The cat rules a merry mix around here

It’s down to a one-hand count to Christmas, and I’m within moments of grabbing the nearest “Krazy Karpet” and disappearing to a remote location where there are no holiday stressors.
This time of year always gives me a renewed appreciation for mothers who work full-time and still manage—atop their regular Wonder Woman deeds—to fit their Christmas baking, gift buying and wrapping, and their children’s Christmas concerts into the chaos of the family circus.
Every year I intend to be more prepared, and have my sugar cookie baking done and my gifts wrapped far in advance of the garland-spackled holiday. And yet here I am again within earshot of Rudolph shouting “Full speed ahead” and nary an item checked off my Christmas “to-do” list.
But I do have my tree decorated!
Of late, the Christmas tree is the centre of attention for “Millie” the cat, the newest member of the household whose coat is as black as the inside of a cow—making her classically invisible in the house at night—and whose radar is equipped with the latest in stealth modifications.
Of important note is that she is referred to as “Jon’s cat” during bouts of mischief.
She is a feline who can’t get enough of rubbing up against the human ankle and whose endless purring whirrs of satisfaction and engaging meows were adopted in by “yours truly” as part of Jon’s dowry.
But life with cat began with the “Cat Rules.”
Firstly, I decreed that the cat is not allowed in the house. Okay, the cat is allowed in the house, but not in the bedroom or the living room. Fine, so the cat can come in the bedroom but not while I am sleeping.
Yes, sure, okay then, the cat can come in the living room, but not on the couch and not on my favorite chair.
Millie currently sleeps wherever the heck she pleases. Like I said, the cat rules.
In a scene that fell just short of something out of Steven King’s horror novel “Pet Sematary,” and from which I’ve not yet recovered, I awoke one night shortly after her arrival to make the usual trip to the bathroom that follows too much tea before bedtime.
I was sitting there in the quiet darkness hazed over in some kind of midnight stupor waiting for the tinkle to begin when I had the odd and eerie feeling that I was not alone.
If someone had poured cold water down my back just then, the sensation would have been a dead ringer to the shivers I was getting at that moment. I reached down to grab the flashlight (I have one in every room) and turned it on to find two green-hued, golf ball-sized cat eyes boring a hole into my brain from where it sat like a statue on the side of tub beside the toilet.
A third eyelid washed over one of her eyeballs as she squinted at me and jumped into my naked lap.
In a microsecond, I shot to a standing position and the feline catapulted off and away somewhere that I did not pursue. I went back to bed and fell into a dream world of scary zombie cat movies.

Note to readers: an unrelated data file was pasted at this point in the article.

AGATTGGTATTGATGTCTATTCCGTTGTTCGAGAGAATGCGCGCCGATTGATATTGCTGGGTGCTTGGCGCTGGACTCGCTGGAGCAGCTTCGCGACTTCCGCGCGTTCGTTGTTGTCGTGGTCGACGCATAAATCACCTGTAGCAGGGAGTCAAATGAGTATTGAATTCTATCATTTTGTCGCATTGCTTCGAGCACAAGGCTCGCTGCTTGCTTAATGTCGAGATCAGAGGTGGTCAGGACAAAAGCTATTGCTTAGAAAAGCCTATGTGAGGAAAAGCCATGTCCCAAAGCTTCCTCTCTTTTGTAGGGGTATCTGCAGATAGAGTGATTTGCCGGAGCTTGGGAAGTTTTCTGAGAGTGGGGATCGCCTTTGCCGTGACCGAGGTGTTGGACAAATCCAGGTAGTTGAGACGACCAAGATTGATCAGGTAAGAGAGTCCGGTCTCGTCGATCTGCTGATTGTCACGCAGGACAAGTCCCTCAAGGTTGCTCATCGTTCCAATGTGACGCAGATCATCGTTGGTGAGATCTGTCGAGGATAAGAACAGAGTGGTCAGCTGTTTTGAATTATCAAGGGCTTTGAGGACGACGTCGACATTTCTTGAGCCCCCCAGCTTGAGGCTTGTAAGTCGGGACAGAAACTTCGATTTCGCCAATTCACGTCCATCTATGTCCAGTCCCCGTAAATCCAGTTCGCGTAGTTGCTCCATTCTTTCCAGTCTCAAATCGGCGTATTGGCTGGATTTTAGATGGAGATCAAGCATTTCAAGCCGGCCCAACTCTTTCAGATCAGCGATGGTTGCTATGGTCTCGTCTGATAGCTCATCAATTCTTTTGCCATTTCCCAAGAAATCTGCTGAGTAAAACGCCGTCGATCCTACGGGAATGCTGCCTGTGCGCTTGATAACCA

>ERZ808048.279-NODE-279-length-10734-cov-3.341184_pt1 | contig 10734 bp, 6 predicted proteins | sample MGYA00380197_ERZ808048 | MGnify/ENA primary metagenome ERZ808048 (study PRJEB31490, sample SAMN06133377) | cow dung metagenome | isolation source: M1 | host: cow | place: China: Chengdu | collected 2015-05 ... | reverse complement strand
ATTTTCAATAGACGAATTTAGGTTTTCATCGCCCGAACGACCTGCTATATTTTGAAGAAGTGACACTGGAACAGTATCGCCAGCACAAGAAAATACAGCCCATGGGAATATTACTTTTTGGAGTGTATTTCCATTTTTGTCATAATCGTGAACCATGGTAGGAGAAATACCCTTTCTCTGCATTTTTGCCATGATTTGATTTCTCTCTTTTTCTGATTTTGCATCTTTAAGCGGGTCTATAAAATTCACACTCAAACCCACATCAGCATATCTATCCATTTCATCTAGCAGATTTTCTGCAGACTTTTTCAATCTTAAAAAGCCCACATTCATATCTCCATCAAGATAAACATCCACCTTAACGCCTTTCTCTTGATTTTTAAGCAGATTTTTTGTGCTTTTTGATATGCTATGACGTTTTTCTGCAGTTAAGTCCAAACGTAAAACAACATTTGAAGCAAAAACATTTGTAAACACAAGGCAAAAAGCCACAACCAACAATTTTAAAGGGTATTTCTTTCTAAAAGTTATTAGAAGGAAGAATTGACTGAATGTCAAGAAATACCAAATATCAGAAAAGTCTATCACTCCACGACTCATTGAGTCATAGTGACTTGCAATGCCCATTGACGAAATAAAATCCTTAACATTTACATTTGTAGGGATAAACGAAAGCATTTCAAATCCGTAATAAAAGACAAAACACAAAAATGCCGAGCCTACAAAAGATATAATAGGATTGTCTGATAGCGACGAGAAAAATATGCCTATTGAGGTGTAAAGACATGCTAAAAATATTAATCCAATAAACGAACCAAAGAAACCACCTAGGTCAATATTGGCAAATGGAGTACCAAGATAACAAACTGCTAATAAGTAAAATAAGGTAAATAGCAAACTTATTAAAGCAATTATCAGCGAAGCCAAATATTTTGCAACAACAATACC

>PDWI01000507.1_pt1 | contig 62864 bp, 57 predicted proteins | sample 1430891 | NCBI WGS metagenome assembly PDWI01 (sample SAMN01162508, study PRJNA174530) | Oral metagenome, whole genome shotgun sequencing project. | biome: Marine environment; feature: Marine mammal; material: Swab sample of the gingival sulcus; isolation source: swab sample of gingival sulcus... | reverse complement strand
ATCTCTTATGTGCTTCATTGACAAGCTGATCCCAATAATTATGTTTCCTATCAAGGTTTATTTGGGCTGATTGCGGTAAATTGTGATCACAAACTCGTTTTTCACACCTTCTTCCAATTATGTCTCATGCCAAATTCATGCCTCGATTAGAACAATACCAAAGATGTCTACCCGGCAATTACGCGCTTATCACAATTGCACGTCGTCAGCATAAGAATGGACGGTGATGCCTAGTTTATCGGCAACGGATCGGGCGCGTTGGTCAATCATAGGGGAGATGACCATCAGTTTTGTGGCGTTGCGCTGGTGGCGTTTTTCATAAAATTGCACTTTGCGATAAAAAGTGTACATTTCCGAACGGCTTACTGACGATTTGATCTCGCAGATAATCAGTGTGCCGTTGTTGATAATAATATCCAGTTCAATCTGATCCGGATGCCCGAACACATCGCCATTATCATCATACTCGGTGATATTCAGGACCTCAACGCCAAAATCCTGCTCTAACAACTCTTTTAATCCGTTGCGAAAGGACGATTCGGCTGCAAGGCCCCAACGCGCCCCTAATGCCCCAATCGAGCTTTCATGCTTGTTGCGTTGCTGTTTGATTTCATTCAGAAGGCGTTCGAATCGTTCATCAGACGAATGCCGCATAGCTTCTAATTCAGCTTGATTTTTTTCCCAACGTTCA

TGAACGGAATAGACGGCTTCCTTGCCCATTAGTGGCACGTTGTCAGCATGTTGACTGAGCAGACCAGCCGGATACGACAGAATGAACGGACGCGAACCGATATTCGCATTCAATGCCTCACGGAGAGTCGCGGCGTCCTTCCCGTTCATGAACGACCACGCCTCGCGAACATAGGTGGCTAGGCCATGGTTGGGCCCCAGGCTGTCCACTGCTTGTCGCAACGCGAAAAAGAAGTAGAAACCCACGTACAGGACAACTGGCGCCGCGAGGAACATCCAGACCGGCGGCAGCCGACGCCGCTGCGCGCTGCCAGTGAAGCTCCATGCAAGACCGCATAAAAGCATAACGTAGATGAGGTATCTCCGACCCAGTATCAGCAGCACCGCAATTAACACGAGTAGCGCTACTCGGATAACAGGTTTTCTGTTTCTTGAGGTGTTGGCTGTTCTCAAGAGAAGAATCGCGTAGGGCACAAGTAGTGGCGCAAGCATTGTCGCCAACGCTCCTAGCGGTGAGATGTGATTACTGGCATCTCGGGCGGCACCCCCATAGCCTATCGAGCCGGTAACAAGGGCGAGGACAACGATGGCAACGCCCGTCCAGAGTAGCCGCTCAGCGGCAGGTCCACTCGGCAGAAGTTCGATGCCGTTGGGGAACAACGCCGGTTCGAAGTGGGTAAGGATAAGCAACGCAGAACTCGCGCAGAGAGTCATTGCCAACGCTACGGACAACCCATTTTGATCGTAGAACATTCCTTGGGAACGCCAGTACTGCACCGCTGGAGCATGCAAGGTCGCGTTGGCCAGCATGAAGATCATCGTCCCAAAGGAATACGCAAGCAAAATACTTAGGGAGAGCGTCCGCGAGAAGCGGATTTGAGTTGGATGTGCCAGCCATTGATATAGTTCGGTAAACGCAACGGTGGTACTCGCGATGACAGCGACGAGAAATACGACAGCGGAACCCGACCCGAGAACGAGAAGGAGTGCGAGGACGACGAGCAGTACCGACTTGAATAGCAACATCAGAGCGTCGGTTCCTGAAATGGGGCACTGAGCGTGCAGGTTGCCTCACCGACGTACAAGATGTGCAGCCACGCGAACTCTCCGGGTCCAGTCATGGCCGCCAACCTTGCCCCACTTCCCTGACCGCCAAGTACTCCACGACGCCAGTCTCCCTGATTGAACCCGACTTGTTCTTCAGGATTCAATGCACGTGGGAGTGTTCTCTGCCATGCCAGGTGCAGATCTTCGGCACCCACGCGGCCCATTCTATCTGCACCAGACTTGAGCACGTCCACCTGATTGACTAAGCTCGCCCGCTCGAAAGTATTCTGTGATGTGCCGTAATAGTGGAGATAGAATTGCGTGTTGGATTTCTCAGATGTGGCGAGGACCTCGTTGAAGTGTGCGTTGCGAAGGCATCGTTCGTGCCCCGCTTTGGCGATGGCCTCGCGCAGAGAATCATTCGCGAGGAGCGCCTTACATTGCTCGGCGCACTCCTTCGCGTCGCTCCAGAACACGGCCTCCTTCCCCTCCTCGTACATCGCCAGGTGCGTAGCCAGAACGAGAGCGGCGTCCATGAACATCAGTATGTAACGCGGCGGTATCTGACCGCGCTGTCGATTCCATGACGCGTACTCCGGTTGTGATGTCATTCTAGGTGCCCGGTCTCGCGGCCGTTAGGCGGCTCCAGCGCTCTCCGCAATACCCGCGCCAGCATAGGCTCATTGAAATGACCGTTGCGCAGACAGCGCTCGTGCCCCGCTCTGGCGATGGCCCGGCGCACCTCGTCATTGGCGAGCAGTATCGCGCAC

I awoke the next morning to find a curious déja vu situation in my living room reminiscent of the days leading up to Christmas last year, when “Oliver the cat” ruled the roost. Sadly, Oliver used up all his nine lives in the late summer when a night owl stole him away.
And like last year, once again I found Christmas tree ornaments strewn everywhere—and no cat in sight.
Upon investigation of the whereabouts of “Jon’s cat,” while returning the ornaments to their rightful place, I found her staring at me wide-eyed through the branches in the middle of the Christmas tree with that classic wild look that precedes the pounce.
I had a flash of anticipatory terror only this time it wasn’t just a scene from the movie “Alien,” when that seed pod thing jumped onto the face of the innocent astronaut.
The cat-a-pult from the tree onto the front of my housecoat happened so fast that I was sure I would never recover from the shock. I wasn’t sure Jon would either when I ran screaming into the bedroom where he was fast asleep.
He sat straight up in a wild “deer in the headlights” stupor as I rushed at him like a steaming locomotive with the cat knitted to my housecoat.
Author Helen Powers said, “Your cat will never threaten your popularity by barking at three in the morning. He won’t attack the mailman or eat the drapes, although he may climb the drapes to see how the room looks from the ceiling.”
“Jon’s cat” has made her attempts to claim rights to just about every spot in this little farmhouse some of the time, and does exactly what she wants most of the time, but it is a scientific absolute that “Millie the cat” is an all-time hit around here.
But remember “The Cat Rules,” Millie. You are NOT the owner and I am NOT your staff.
By the way, would you like gravy with your salmon?

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